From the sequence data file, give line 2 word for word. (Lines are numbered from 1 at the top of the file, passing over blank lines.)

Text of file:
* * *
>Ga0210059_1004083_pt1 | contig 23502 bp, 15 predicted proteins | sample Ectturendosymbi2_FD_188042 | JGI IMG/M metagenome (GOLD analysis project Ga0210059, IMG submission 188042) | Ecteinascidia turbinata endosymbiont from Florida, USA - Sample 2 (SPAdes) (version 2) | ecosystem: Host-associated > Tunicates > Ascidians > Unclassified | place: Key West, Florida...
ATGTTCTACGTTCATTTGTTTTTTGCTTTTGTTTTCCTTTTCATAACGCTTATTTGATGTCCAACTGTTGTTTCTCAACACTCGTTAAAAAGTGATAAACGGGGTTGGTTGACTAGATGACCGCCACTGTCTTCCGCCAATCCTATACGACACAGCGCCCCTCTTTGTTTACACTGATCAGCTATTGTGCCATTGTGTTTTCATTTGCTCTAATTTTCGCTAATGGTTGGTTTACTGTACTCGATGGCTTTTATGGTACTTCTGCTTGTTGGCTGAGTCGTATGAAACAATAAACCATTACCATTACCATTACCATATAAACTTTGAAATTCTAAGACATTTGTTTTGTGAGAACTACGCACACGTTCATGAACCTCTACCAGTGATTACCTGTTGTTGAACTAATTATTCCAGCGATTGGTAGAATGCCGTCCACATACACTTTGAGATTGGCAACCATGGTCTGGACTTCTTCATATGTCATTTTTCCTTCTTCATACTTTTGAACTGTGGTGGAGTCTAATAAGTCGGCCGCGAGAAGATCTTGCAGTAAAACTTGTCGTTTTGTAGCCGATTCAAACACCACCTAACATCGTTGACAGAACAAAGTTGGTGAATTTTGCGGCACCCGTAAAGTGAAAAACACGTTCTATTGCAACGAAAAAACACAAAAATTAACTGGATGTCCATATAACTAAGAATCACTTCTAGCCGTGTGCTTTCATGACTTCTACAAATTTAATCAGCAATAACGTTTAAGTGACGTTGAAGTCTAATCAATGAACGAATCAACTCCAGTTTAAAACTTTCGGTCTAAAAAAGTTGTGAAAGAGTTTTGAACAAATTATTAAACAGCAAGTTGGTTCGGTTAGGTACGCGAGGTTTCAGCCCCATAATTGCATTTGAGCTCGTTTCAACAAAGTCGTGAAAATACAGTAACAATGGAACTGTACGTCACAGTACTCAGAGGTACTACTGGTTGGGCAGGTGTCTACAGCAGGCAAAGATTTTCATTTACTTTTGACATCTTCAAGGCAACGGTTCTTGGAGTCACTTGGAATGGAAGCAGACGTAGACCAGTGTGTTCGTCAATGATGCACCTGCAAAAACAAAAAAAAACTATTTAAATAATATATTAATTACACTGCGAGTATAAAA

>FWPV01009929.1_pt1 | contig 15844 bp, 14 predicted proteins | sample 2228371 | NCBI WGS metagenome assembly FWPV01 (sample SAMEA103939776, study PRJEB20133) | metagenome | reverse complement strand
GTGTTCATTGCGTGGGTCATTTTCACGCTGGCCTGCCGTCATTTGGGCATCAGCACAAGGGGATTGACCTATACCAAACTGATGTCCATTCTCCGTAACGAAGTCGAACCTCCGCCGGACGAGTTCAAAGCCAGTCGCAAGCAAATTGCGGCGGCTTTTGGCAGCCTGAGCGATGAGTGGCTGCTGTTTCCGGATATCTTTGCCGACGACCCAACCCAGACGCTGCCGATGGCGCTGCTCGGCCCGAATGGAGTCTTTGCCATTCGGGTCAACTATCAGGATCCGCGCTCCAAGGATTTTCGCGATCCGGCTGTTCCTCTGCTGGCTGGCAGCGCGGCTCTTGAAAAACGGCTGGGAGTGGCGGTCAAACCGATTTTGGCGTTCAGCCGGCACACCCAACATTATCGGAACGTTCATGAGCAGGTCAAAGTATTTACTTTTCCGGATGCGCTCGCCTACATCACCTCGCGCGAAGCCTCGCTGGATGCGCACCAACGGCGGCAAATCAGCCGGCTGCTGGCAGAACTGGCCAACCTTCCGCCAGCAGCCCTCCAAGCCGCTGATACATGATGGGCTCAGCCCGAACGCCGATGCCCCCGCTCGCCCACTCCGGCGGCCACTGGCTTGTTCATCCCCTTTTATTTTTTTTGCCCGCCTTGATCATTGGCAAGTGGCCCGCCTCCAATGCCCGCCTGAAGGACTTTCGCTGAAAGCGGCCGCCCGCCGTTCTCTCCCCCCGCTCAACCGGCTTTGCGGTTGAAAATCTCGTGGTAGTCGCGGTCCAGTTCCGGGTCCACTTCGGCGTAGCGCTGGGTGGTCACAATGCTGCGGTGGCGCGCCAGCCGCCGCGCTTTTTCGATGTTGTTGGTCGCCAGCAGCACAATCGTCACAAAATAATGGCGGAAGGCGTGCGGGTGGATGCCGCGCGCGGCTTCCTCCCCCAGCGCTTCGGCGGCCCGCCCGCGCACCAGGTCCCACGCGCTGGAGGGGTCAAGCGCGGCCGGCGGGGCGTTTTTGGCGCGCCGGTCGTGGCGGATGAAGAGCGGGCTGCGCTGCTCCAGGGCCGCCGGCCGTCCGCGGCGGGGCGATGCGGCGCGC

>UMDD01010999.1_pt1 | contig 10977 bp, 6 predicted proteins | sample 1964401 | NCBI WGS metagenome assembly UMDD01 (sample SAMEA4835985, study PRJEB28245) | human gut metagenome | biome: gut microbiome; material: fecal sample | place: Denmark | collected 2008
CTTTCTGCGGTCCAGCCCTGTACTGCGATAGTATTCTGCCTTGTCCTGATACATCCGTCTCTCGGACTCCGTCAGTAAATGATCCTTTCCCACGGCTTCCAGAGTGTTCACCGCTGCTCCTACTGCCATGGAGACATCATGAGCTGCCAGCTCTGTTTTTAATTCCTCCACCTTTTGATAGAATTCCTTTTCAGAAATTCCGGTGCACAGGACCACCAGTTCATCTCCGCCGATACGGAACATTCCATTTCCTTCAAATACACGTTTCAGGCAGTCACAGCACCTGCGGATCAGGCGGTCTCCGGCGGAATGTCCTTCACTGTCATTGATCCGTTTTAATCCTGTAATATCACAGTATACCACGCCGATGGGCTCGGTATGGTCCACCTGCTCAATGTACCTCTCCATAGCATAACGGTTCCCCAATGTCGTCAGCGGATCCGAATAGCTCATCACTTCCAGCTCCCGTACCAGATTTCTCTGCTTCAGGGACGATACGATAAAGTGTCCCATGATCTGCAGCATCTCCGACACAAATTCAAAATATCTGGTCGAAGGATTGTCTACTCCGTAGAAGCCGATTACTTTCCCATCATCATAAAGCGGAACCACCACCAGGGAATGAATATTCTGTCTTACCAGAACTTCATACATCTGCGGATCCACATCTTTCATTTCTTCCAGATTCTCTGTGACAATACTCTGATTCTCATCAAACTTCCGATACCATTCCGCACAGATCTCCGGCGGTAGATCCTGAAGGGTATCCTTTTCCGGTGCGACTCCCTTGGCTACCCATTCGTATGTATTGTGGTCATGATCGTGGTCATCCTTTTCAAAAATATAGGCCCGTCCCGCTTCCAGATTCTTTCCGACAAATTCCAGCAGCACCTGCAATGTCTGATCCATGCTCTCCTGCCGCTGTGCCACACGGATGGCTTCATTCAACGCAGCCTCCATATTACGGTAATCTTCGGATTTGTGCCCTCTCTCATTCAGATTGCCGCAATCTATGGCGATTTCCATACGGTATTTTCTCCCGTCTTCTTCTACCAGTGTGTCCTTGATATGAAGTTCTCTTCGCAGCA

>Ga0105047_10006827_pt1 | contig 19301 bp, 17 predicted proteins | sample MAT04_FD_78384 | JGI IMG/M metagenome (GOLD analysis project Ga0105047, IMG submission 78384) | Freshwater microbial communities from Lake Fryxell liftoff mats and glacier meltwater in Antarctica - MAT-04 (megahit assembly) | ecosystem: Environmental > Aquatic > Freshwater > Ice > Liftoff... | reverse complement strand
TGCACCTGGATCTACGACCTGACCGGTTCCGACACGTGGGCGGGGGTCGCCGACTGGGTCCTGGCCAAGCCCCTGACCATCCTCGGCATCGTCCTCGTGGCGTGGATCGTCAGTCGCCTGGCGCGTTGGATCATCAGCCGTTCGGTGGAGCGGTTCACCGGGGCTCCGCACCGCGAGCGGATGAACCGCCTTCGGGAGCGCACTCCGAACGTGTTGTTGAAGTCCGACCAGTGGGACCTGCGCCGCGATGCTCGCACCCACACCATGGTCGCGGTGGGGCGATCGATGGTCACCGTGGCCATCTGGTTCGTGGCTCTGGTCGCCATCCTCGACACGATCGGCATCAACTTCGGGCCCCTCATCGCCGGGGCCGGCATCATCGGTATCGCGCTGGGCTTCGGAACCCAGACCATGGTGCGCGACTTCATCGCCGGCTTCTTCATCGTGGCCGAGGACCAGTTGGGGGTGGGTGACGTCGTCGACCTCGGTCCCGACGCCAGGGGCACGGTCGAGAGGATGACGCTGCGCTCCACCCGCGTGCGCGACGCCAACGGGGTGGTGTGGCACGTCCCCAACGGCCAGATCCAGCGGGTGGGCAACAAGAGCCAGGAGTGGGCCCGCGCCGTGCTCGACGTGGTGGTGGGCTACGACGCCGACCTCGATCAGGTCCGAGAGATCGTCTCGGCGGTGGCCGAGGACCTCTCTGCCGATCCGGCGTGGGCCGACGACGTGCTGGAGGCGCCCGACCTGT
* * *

ATGTTCTACGTTCATTTGTTTTTTGCTTTTGTTTTCCTTTTCATAACGCTTATTTGATGTCCAACTGTTGTTTCTCAACACTCGTTAAAAAGTGATAAACGGGGTTGGTTGACTAGATGACCGCCACTGTCTTCCGCCAATCCTATACGACACAGCGCCCCTCTTTGTTTACACTGATCAGCTATTGTGCCATTGTGTTTTCATTTGCTCTAATTTTCGCTAATGGTTGGTTTACTGTACTCGATGGCTTTTATGGTACTTCTGCTTGTTGGCTGAGTCGTATGAAACAATAAACCATTACCATTACCATTACCATATAAACTTTGAAATTCTAAGACATTTGTTTTGTGAGAACTACGCACACGTTCATGAACCTCTACCAGTGATTACCTGTTGTTGAACTAATTATTCCAGCGATTGGTAGAATGCCGTCCACATACACTTTGAGATTGGCAACCATGGTCTGGACTTCTTCATATGTCATTTTTCCTTCTTCATACTTTTGAACTGTGGTGGAGTCTAATAAGTCGGCCGCGAGAAGATCTTGCAGTAAAACTTGTCGTTTTGTAGCCGATTCAAACACCACCTAACATCGTTGACAGAACAAAGTTGGTGAATTTTGCGGCACCCGTAAAGTGAAAAACACGTTCTATTGCAACGAAAAAACACAAAAATTAACTGGATGTCCATATAACTAAGAATCACTTCTAGCCGTGTGCTTTCATGACTTCTACAAATTTAATCAGCAATAACGTTTAAGTGACGTTGAAGTCTAATCAATGAACGAATCAACTCCAGTTTAAAACTTTCGGTCTAAAAAAGTTGTGAAAGAGTTTTGAACAAATTATTAAACAGCAAGTTGGTTCGGTTAGGTACGCGAGGTTTCAGCCCCATAATTGCATTTGAGCTCGTTTCAACAAAGTCGTGAAAATACAGTAACAATGGAACTGTACGTCACAGTACTCAGAGGTACTACTGGTTGGGCAGGTGTCTACAGCAGGCAAAGATTTTCATTTACTTTTGACATCTTCAAGGCAACGGTTCTTGGAGTCACTTGGAATGGAAGCAGACGTAGACCAGTGTGTTCGTCAATGATGCACCTGCAAAAACAAAAAAAAACTATTTAAATAATATATTAATTACACTGCGAGTATAAAA